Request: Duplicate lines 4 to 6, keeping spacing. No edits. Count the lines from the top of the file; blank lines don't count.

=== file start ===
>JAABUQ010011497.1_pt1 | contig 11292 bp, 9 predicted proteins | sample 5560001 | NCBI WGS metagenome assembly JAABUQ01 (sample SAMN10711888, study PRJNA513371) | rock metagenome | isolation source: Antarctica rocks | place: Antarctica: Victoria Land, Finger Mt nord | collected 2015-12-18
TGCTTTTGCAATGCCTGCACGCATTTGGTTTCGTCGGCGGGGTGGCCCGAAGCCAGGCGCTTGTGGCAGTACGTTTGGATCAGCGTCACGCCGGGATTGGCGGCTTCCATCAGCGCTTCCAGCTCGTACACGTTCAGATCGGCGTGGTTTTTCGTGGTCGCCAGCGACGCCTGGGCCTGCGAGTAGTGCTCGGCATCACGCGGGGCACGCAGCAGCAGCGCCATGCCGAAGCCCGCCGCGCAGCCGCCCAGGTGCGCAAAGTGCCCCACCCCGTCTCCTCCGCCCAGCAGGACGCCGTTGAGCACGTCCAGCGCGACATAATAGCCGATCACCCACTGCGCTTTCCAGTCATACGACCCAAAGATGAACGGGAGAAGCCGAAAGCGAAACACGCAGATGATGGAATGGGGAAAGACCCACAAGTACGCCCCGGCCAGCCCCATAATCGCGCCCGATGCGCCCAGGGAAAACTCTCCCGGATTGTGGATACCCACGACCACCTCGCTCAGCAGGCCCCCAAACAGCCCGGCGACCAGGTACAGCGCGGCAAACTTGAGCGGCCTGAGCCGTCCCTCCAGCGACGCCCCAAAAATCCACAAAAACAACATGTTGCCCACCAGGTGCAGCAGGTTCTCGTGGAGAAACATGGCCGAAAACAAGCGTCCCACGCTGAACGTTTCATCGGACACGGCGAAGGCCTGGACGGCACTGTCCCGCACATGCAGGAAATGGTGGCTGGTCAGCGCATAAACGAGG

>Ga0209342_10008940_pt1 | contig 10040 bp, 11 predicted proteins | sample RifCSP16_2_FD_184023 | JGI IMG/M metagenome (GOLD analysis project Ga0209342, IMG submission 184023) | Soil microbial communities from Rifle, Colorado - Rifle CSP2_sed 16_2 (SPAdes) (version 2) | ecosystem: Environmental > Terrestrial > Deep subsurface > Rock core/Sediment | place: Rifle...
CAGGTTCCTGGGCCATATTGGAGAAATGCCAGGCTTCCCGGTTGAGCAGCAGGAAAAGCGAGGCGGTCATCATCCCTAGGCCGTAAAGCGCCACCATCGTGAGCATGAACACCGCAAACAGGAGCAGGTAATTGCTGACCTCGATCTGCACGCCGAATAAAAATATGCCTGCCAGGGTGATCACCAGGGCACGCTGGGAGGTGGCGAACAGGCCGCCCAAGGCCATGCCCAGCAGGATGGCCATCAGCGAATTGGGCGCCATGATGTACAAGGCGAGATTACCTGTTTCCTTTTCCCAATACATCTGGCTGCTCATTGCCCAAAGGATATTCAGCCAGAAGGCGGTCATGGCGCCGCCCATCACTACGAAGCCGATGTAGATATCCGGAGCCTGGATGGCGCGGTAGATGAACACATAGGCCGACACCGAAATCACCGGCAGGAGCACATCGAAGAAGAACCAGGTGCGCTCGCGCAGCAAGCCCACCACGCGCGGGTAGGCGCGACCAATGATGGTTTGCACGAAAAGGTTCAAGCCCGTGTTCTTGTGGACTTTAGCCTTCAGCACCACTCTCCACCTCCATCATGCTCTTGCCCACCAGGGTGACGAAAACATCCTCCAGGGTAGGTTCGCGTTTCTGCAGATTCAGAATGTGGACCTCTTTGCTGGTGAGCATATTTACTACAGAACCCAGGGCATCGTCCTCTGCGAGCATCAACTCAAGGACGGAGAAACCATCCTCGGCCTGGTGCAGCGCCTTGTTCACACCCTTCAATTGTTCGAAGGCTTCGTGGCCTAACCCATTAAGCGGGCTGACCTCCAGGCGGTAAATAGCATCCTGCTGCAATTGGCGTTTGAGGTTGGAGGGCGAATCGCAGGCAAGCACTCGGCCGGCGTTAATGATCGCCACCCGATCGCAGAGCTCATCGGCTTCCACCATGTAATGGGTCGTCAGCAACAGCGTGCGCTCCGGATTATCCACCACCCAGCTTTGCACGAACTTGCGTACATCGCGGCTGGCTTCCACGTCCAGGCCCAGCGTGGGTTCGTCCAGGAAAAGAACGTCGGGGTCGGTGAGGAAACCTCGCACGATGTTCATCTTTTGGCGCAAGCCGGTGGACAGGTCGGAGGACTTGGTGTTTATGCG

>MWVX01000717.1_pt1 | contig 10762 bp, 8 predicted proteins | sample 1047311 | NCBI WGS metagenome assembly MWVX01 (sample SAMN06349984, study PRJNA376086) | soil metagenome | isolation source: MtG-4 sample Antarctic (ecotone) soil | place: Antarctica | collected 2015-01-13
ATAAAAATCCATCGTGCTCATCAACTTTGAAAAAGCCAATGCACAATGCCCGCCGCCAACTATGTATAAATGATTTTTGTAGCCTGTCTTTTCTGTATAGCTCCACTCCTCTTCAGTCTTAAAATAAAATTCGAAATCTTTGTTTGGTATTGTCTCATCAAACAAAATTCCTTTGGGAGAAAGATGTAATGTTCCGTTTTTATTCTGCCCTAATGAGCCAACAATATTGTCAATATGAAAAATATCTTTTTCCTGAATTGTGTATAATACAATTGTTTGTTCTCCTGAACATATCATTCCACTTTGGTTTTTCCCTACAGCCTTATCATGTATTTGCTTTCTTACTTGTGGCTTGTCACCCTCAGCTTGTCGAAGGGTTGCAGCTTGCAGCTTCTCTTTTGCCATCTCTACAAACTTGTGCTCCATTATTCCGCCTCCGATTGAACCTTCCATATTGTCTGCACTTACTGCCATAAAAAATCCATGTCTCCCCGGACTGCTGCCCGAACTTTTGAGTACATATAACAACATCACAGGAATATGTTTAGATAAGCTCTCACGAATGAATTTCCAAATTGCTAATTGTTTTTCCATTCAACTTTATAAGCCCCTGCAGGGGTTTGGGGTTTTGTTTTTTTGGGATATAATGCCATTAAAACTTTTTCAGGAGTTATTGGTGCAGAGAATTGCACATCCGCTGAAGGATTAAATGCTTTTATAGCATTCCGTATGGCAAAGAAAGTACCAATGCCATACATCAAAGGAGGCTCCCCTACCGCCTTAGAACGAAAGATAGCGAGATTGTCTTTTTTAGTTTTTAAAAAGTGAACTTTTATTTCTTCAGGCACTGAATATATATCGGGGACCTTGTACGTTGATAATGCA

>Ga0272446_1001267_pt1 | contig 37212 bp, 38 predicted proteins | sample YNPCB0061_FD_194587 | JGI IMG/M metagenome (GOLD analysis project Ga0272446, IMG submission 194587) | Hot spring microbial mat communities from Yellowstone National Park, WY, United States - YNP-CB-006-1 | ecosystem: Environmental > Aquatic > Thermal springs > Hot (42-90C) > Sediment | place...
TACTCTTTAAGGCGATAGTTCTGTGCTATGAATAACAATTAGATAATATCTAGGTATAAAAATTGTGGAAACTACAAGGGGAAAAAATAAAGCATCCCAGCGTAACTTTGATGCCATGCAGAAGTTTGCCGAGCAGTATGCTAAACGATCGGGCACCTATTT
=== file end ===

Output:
CAGGTTCCTGGGCCATATTGGAGAAATGCCAGGCTTCCCGGTTGAGCAGCAGGAAAAGCGAGGCGGTCATCATCCCTAGGCCGTAAAGCGCCACCATCGTGAGCATGAACACCGCAAACAGGAGCAGGTAATTGCTGACCTCGATCTGCACGCCGAATAAAAATATGCCTGCCAGGGTGATCACCAGGGCACGCTGGGAGGTGGCGAACAGGCCGCCCAAGGCCATGCCCAGCAGGATGGCCATCAGCGAATTGGGCGCCATGATGTACAAGGCGAGATTACCTGTTTCCTTTTCCCAATACATCTGGCTGCTCATTGCCCAAAGGATATTCAGCCAGAAGGCGGTCATGGCGCCGCCCATCACTACGAAGCCGATGTAGATATCCGGAGCCTGGATGGCGCGGTAGATGAACACATAGGCCGACACCGAAATCACCGGCAGGAGCACATCGAAGAAGAACCAGGTGCGCTCGCGCAGCAAGCCCACCACGCGCGGGTAGGCGCGACCAATGATGGTTTGCACGAAAAGGTTCAAGCCCGTGTTCTTGTGGACTTTAGCCTTCAGCACCACTCTCCACCTCCATCATGCTCTTGCCCACCAGGGTGACGAAAACATCCTCCAGGGTAGGTTCGCGTTTCTGCAGATTCAGAATGTGGACCTCTTTGCTGGTGAGCATATTTACTACAGAACCCAGGGCATCGTCCTCTGCGAGCATCAACTCAAGGACGGAGAAACCATCCTCGGCCTGGTGCAGCGCCTTGTTCACACCCTTCAATTGTTCGAAGGCTTCGTGGCCTAACCCATTAAGCGGGCTGACCTCCAGGCGGTAAATAGCATCCTGCTGCAATTGGCGTTTGAGGTTGGAGGGCGAATCGCAGGCAAGCACTCGGCCGGCGTTAATGATCGCCACCCGATCGCAGAGCTCATCGGCTTCCACCATGTAATGGGTCGTCAGCAACAGCGTGCGCTCCGGATTATCCACCACCCAGCTTTGCACGAACTTGCGTACATCGCGGCTGGCTTCCACGTCCAGGCCCAGCGTGGGTTCGTCCAGGAAAAGAACGTCGGGGTCGGTGAGGAAACCTCGCACGATGTTCATCTTTTGGCGCAAGCCGGTGGACAGGTCGGAGGACTTGGTGTTTATGCG

>MWVX01000717.1_pt1 | contig 10762 bp, 8 predicted proteins | sample 1047311 | NCBI WGS metagenome assembly MWVX01 (sample SAMN06349984, study PRJNA376086) | soil metagenome | isolation source: MtG-4 sample Antarctic (ecotone) soil | place: Antarctica | collected 2015-01-13
ATAAAAATCCATCGTGCTCATCAACTTTGAAAAAGCCAATGCACAATGCCCGCCGCCAACTATGTATAAATGATTTTTGTAGCCTGTCTTTTCTGTATAGCTCCACTCCTCTTCAGTCTTAAAATAAAATTCGAAATCTTTGTTTGGTATTGTCTCATCAAACAAAATTCCTTTGGGAGAAAGATGTAATGTTCCGTTTTTATTCTGCCCTAATGAGCCAACAATATTGTCAATATGAAAAATATCTTTTTCCTGAATTGTGTATAATACAATTGTTTGTTCTCCTGAACATATCATTCCACTTTGGTTTTTCCCTACAGCCTTATCATGTATTTGCTTTCTTACTTGTGGCTTGTCACCCTCAGCTTGTCGAAGGGTTGCAGCTTGCAGCTTCTCTTTTGCCATCTCTACAAACTTGTGCTCCATTATTCCGCCTCCGATTGAACCTTCCATATTGTCTGCACTTACTGCCATAAAAAATCCATGTCTCCCCGGACTGCTGCCCGAACTTTTGAGTACATATAACAACATCACAGGAATATGTTTAGATAAGCTCTCACGAATGAATTTCCAAATTGCTAATTGTTTTTCCATTCAACTTTATAAGCCCCTGCAGGGGTTTGGGGTTTTGTTTTTTTGGGATATAATGCCATTAAAACTTTTTCAGGAGTTATTGGTGCAGAGAATTGCACATCCGCTGAAGGATTAAATGCTTTTATAGCATTCCGTATGGCAAAGAAAGTACCAATGCCATACATCAAAGGAGGCTCCCCTACCGCCTTAGAACGAAAGATAGCGAGATTGTCTTTTTTAGTTTTTAAAAAGTGAACTTTTATTTCTTCAGGCACTGAATATATATCGGGGACCTTGTACGTTGATAATGCA